Originally published in 1950
All Doc Stoeger wants is a good piece of news from the citizens of Carmel City to print in his small-town paper Clarion. What he doesn’t bargain for is four deaths in one night, and none of them by accident.
After meeting a strange little man who shares his love for all things Lewis Carroll, Stoeger finds himself drawn into a night of confounding adventures that might soon turn to terrors.
First a couple of big-time mobsters blow through town. Then, the bank gets robbed, and a lunatic escapes from the local asylum.
But all that pales in comparison to the strange little man who claims he can take Stoeger through Alice’s looking glass…
This night is going to get even stranger.
Beware the Jabberwock, the man says.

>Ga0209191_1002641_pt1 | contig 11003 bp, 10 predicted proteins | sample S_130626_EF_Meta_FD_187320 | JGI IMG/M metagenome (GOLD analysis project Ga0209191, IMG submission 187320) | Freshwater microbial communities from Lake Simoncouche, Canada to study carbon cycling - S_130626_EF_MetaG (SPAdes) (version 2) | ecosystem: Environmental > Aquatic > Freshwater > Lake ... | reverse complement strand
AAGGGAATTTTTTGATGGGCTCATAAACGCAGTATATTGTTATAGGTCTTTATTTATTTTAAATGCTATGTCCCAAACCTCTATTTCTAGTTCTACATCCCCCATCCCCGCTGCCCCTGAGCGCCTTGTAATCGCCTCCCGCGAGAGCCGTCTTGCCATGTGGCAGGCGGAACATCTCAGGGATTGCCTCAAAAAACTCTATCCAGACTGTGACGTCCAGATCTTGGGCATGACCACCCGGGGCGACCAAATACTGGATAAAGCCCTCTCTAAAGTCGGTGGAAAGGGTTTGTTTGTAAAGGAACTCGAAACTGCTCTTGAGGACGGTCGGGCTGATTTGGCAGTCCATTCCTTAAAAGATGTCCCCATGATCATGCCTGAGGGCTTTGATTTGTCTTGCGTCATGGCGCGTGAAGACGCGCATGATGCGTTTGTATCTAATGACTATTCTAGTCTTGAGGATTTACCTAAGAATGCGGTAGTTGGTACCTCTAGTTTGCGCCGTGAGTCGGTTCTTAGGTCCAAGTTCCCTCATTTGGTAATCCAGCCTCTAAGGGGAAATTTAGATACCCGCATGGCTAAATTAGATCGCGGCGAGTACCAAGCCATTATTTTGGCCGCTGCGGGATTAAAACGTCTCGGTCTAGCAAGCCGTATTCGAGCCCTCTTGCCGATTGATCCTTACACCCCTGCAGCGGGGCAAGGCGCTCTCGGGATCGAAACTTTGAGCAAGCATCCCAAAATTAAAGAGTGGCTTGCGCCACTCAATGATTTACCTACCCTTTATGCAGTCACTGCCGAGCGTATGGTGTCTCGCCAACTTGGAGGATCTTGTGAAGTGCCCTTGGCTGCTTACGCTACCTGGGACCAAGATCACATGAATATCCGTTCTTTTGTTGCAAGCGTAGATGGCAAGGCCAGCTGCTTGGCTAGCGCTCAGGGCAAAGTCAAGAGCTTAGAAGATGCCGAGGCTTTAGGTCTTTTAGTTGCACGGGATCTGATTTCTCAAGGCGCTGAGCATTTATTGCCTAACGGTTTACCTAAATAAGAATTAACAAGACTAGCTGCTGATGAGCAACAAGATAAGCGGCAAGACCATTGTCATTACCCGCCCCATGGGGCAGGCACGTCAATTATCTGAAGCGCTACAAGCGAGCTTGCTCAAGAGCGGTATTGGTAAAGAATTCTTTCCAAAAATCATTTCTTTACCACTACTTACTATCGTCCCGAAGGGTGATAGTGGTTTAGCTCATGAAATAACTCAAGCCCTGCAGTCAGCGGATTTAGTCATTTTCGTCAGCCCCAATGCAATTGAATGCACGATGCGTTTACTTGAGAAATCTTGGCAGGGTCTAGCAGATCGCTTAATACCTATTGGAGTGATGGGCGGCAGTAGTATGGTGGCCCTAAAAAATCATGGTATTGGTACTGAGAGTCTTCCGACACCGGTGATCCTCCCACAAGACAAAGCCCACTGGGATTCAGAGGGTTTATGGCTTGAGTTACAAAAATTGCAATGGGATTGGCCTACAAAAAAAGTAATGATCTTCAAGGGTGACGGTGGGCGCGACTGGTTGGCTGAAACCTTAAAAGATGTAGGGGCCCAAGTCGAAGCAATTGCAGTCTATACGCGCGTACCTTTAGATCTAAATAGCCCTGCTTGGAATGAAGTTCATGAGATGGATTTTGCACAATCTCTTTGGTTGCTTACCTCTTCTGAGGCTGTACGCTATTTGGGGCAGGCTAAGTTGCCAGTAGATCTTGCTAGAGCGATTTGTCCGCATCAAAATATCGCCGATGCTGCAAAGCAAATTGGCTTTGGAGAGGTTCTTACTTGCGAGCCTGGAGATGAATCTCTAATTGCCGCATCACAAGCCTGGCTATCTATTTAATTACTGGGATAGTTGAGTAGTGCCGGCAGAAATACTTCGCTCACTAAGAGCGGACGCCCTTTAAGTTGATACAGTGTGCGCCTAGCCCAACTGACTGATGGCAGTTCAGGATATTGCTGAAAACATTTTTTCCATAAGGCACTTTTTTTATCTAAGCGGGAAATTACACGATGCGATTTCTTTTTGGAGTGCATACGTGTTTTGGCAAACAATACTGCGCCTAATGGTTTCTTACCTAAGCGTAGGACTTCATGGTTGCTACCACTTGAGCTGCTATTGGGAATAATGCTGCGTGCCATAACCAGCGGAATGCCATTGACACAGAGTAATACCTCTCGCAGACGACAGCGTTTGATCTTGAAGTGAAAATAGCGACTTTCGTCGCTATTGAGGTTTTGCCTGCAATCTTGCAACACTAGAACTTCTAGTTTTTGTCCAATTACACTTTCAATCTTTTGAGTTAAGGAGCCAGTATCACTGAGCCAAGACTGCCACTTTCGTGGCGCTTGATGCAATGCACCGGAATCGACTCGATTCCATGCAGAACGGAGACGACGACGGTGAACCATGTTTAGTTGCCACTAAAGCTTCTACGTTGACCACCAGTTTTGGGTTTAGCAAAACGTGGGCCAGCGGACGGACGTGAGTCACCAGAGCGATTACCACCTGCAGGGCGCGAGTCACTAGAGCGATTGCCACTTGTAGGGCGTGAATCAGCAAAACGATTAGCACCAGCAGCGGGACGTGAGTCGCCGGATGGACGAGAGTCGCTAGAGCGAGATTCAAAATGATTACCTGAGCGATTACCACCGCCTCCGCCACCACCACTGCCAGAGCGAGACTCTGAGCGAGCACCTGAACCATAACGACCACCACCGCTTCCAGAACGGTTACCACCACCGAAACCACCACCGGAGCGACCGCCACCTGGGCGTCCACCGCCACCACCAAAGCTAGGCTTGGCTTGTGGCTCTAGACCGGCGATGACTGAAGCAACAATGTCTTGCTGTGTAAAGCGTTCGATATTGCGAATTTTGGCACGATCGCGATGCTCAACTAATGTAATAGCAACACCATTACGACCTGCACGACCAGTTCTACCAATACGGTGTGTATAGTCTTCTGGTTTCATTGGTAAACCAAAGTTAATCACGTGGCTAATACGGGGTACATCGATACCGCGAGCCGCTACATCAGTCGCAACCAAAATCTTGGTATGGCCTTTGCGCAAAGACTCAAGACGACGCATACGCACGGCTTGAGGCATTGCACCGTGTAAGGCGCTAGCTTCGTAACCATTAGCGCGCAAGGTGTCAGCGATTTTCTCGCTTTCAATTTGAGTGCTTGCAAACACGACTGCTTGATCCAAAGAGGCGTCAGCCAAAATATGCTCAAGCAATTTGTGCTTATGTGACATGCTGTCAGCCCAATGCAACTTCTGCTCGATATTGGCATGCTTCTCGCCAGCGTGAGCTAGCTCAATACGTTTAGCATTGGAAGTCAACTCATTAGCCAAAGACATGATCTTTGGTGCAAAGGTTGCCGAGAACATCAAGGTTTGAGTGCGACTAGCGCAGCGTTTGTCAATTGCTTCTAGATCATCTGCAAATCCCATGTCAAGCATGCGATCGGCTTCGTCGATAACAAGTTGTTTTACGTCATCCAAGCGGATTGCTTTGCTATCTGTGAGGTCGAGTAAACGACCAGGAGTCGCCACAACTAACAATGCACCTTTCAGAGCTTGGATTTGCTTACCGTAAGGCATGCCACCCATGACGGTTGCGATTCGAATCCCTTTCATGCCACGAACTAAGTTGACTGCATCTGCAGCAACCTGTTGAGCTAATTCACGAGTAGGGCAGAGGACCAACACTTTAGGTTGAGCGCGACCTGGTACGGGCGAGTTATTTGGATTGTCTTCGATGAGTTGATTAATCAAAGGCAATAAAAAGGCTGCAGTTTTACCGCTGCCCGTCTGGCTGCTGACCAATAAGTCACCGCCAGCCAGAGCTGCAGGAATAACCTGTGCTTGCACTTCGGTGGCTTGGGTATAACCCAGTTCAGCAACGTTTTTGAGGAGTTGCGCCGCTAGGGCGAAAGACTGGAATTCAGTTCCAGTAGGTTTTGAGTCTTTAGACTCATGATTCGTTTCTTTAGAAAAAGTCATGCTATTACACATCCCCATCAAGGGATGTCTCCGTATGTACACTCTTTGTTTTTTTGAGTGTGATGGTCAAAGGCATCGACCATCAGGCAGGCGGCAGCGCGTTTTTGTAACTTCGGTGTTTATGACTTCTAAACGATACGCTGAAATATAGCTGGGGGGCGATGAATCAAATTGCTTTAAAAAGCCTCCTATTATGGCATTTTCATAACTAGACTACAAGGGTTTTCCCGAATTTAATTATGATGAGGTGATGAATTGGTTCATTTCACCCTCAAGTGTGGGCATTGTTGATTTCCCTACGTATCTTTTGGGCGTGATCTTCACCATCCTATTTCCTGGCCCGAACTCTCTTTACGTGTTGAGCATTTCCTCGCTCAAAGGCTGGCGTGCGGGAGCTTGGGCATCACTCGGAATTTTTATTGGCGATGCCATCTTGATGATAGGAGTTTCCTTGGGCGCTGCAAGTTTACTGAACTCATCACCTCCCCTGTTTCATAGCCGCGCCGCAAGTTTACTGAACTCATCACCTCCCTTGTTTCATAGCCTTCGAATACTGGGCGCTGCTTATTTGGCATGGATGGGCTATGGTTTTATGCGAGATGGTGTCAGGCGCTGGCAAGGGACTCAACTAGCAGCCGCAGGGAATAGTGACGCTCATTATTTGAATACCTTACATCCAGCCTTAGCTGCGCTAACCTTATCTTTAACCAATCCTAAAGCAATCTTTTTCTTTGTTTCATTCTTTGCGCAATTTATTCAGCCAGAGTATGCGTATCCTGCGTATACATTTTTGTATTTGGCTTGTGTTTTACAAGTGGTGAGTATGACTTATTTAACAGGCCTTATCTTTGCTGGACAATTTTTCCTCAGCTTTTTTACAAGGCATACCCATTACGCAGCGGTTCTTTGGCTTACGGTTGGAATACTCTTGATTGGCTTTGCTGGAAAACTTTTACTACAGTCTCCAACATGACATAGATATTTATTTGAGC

But will Stoeger heed the warning?
A fascinating blend of Alice in Wonderland and thriller elements sat atop a compelling fair play detective story.
When I finished Night of the Jabberwock yesterday two thoughts came to me in quick succession. The first was that it was a really, really good read that I am looking forward to recommending. That was almost immediately followed by the realization that it was going to be really tough to describe without spoiling the details of the book. That is a problem because discovering where the story is headed and how the apparently disconnected events all tie together is a large part of the fun here.